Corporate warriors who want it all can opt for the fully loaded iPaq H5550, which delivers Bluetooth, Wi-Fi, and biometric security. But for some users, especially those who already own an iPaq with an expansion sleeve and accessories, the H5150 is more sensible. While it lacks Wi-Fi and the fingerprint scanner, the H5150 does offer Bluetooth technology, a form factor compatible with a wide array of iPaq add-ons, and a price substantially lower than that of the top-of-the-line H5550.
At 6.6 ounces, the H5150 is a bit lighter than the feature-laden H5550. But both PDAs measure 5.4 by 3.3 by 0.6 inches, roughly the same dimensions of earlier iPaqs. The size similarity makes the H5150 compatible with many of the line's accessory jackets. Like all iPaqs since the H3900 series, this model has a sharp, 65,536-color, transflective TFT display.
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Same old, same old: HP goes with the traditional iPaq form factor.
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Though it has nothing new, this iPaq is compatible with HP's add-on sleeves.
Unlike its more-expensive sibling, the H5150 lacks a radio-antenna nub and a biometric fingerprint scanner. And in place of the H5550's joysticklike directional pad are the simple navigation button and the familiar quartet of iPaq keys for quickly launching the calendar, the contacts, the in-box, and HP's homespun iTask application.
Atop the device are an SDIO-compatible Secure Digital/MultiMediaCard (SD/MMC) slot, a power button, and a volume control that also starts and stops recording. The dual functionality was a smart move, seeing as people rarely record with their Pocket PCs. The standard 3.5mm headphone jack is at the bottom so that the accessory jackets can slide unhindered down the sides.
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Below the screen are the function buttons and the small microphone.
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All of HP's innovations are in the device, not the standard cradle.
The H5150 ships with an AC charger, a dongle for charging the removable battery during travel, and a syncing cradle with both a USB connection and a serial port for older systems. Although USB syncing requires the cradle because there's no separate cord, Bluetooth gives you an alternative for syncing with similarly equipped devices. Another plus is the H5150's ability to charge via USB while in the cradle and connected to a PC.
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SIM suspicious? Beneath the battery is a SIM slot. Is HP planning an iPaq phone?
At the heart of this iPaq is a 400MHz Intel XScale PXA255 processor, 64MB of RAM, and 32MB of ROM. The H5550's 128MB of RAM and 48MB of ROM offer more storage capacity, but the H5150 still has enough room for the Windows Mobile OS, plus a bit of nonvolatile flash memory for backing up your contacts. While Wi-Fi is missing, Bluetooth enables communication with other Bluetooth devices and wireless syncing with your PC.
HP gave the H5150 a few impressive hardware improvements and even a bit of mystery. The now standard-size headphone jack can accept your favorite 'phones and has a microphone element for headset use. When the battery dies, you can swap in a new one (purchased separately). Better yet, something that looks like a SIM-card slot sits beneath the battery. When we asked HP if an iPaq/cell phone combo was in the works, the company avoided the question, but the slot says a mouthful.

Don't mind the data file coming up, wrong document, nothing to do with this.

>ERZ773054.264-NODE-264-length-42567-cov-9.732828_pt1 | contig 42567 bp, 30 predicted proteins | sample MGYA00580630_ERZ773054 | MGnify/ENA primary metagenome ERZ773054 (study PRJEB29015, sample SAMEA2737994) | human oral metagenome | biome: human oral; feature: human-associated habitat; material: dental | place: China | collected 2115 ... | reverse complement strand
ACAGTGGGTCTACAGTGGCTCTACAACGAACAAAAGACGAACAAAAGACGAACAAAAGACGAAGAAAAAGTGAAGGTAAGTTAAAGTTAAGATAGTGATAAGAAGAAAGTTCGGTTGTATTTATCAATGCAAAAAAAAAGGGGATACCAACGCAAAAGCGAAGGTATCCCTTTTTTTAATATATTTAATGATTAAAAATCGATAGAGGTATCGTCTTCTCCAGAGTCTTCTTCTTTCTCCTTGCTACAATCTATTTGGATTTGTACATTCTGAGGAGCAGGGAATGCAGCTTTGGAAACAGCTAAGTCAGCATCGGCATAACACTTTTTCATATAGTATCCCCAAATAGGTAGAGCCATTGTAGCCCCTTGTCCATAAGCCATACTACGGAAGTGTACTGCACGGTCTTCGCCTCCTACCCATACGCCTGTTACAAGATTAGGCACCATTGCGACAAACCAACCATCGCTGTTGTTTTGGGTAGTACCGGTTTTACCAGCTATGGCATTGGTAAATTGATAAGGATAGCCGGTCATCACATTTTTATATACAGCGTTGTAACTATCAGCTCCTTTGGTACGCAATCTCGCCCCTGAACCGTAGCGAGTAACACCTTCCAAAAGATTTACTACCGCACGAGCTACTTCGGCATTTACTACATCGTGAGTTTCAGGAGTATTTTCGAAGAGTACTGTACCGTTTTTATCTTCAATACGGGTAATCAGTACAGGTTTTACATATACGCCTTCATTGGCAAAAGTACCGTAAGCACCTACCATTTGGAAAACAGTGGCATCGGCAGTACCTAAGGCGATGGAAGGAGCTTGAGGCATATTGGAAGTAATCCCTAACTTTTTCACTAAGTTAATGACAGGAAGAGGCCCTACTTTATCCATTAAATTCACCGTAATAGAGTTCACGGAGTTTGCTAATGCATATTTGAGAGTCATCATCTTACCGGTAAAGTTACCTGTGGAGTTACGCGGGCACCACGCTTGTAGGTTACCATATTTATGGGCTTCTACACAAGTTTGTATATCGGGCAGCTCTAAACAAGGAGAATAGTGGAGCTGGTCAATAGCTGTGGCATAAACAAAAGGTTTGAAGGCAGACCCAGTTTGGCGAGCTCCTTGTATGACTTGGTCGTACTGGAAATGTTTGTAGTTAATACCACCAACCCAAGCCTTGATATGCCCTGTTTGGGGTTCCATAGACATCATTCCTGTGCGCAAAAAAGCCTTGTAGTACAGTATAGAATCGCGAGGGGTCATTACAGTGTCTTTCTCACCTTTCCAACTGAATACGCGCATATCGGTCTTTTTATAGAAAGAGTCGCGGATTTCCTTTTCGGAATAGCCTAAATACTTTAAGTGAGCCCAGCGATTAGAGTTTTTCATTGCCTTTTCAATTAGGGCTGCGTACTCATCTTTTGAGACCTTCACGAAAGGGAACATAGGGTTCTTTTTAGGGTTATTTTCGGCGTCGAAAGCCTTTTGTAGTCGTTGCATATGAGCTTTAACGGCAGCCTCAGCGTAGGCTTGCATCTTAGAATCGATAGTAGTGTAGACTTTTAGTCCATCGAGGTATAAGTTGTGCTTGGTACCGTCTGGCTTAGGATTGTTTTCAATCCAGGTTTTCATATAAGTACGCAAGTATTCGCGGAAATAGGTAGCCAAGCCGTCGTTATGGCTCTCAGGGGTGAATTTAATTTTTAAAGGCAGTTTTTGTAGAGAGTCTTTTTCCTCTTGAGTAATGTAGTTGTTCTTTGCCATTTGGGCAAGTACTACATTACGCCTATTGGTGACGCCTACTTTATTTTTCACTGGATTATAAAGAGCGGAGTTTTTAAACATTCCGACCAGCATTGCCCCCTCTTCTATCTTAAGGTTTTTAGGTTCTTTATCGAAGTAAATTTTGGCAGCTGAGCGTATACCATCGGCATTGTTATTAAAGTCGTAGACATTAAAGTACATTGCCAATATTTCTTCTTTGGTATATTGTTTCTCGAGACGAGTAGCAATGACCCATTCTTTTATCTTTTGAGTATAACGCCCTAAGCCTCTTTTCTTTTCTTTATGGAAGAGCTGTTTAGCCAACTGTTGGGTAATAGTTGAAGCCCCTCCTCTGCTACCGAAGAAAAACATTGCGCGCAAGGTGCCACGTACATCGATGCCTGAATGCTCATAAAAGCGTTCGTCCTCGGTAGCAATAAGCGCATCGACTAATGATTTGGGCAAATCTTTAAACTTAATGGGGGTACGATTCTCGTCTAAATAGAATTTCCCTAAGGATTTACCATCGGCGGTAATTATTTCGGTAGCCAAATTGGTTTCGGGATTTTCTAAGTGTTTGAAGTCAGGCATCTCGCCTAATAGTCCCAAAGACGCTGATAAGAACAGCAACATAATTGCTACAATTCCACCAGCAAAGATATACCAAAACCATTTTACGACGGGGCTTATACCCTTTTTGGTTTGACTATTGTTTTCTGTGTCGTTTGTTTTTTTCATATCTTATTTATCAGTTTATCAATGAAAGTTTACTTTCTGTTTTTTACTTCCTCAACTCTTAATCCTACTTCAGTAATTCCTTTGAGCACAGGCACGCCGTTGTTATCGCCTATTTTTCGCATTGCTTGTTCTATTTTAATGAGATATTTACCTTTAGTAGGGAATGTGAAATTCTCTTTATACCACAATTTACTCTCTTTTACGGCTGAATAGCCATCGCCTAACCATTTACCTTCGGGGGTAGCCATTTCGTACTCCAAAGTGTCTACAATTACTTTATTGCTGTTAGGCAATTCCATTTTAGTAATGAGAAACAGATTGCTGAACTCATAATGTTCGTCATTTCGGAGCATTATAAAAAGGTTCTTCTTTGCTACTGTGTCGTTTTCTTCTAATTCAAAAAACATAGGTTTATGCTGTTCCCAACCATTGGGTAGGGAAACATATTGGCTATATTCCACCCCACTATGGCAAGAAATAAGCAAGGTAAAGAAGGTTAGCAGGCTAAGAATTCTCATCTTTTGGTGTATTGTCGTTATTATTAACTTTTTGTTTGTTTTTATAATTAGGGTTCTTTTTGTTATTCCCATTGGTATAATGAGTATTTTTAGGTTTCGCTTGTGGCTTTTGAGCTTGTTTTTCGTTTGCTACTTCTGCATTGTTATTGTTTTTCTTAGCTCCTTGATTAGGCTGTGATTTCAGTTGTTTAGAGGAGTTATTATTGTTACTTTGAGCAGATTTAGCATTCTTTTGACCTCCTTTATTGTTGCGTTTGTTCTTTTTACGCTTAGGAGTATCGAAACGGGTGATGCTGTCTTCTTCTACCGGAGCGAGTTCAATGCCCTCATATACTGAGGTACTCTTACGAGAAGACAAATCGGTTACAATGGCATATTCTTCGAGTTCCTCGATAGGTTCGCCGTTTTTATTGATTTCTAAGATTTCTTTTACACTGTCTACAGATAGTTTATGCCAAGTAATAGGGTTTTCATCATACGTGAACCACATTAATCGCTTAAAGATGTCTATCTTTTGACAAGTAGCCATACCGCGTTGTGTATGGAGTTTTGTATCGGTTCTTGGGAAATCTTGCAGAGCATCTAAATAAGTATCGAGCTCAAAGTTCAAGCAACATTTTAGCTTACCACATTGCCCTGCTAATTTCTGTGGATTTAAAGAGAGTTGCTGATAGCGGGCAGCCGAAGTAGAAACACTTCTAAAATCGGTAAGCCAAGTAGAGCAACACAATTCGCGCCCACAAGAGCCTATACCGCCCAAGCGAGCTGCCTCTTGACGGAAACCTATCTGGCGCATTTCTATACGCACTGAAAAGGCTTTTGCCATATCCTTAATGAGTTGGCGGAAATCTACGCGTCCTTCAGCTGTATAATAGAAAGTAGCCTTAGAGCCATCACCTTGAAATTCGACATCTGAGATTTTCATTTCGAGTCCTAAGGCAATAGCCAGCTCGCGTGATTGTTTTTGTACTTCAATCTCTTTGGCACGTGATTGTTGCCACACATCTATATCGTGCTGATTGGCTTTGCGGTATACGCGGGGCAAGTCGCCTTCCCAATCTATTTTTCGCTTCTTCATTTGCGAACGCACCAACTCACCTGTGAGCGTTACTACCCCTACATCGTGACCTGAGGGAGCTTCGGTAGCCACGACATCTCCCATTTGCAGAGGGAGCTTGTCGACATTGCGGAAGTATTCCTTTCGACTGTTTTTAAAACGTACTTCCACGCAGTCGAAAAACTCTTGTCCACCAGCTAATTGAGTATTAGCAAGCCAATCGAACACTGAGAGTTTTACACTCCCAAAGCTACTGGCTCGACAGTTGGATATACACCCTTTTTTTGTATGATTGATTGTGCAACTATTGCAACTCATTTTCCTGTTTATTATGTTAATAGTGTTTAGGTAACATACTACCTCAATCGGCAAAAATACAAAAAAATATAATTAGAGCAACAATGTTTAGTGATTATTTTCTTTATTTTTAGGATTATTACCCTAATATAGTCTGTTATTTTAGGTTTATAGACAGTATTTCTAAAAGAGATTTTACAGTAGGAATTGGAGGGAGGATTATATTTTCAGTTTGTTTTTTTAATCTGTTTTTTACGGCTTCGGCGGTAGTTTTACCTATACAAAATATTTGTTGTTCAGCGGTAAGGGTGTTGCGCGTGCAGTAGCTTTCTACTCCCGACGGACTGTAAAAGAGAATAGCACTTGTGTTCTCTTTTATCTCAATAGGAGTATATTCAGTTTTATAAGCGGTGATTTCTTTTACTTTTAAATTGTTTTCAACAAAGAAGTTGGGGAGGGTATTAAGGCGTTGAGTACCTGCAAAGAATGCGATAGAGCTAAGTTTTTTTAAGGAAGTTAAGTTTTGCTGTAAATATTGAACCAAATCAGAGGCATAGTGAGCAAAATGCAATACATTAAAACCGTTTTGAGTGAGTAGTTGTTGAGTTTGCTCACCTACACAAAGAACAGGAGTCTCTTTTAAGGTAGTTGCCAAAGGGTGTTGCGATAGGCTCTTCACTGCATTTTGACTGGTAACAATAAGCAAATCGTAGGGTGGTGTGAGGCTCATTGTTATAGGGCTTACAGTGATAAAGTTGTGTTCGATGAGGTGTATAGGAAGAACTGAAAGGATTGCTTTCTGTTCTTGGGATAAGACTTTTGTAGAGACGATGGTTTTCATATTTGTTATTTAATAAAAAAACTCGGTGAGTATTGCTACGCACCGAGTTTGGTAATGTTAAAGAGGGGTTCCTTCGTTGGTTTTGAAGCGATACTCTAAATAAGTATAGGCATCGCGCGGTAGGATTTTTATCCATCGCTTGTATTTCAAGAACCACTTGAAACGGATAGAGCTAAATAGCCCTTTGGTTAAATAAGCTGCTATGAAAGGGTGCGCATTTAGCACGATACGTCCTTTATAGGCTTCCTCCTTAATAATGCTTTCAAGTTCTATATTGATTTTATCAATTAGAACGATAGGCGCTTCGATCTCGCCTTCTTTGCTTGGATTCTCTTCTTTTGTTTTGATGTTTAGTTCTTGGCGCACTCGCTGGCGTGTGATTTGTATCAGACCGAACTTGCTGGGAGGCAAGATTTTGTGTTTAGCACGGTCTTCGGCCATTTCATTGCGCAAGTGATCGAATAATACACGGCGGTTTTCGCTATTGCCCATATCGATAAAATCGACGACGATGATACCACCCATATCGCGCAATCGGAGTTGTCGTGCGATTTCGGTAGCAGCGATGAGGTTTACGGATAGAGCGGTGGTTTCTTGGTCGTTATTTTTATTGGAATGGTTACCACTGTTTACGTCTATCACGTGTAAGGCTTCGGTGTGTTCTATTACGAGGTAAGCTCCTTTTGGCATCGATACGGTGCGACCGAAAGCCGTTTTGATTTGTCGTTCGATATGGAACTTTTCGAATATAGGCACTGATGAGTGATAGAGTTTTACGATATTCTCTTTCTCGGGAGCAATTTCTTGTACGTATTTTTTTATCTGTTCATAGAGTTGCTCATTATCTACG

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You can add memory or SDIO devices via the expansion slot.
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The headphone jack is oddly placed, but we like how HP sized it at the standard 3.5mm.
Also new is Microsoft's Windows Mobile operating system, which reputedly delivers better wireless functions, a simple setup, and more-powerful security. Microsoft also tweaked the e-mail and PIM features, and among the added programs are Windows Media Player 9.0, ActiveSync 3.7, an image viewer/editor, and a game.
File Store (which saves important information in nonvolatile ROM), iTask Manager, and Image Viewer are some of the tailor-made iPaq applications. But most of those either are more akin to control-panel applets than full-blown programs or have Windows Mobile duplicates. The software CD, however, does include a wide range of third-party offerings to address almost every need under the sun. Westek ClearVue Suite, for example, lets you view e-mail attachments and Office documents in their native formats. And Avaya IP Softphone and IP Blue VTGO are voice-over-IP solutions.
With its 400MHz processor, the H5150 has a lot of power for both work and play. And its 64MB of RAM enable a decent amount of expansion before you have to pop in extra media. Gameplay with Hexacto's Bounty Hunter 2099 was smooth, without the blips and timing problems we've seen on earlier iPaqs, and movies played equally well.
Since the 3900 series, HP's iPaq screens have looked crisp and bright.
Thanks to improvements in Windows Mobile, the H5150's Bluetooth works like a charm, offering greater ease of use and streamlined connection. We were able to hook up with another Bluetooth-enabled iPaq, the, and swap files in no time. You can also use Bluetooth to connect to a phone, a headset, or a PC for Internet access and syncing.
The H5150 comes with a 1,250mAh lithium-ion battery. It should last a good amount of time between charges, but we squeezed only adequate performance from it--the device must have an appetite for juice. Running movies in PocketTV with the screen brightness at 50 percent, the iPaq mustered just 3 hours, 17 minutes. Granted, that's longer than the H2210's 3 hours, 7 minutes, but the step-down model uses a 900mAh cell. Playing MP3 files is less harrowing for the H5150, but Bluetooth use hogs even more energy.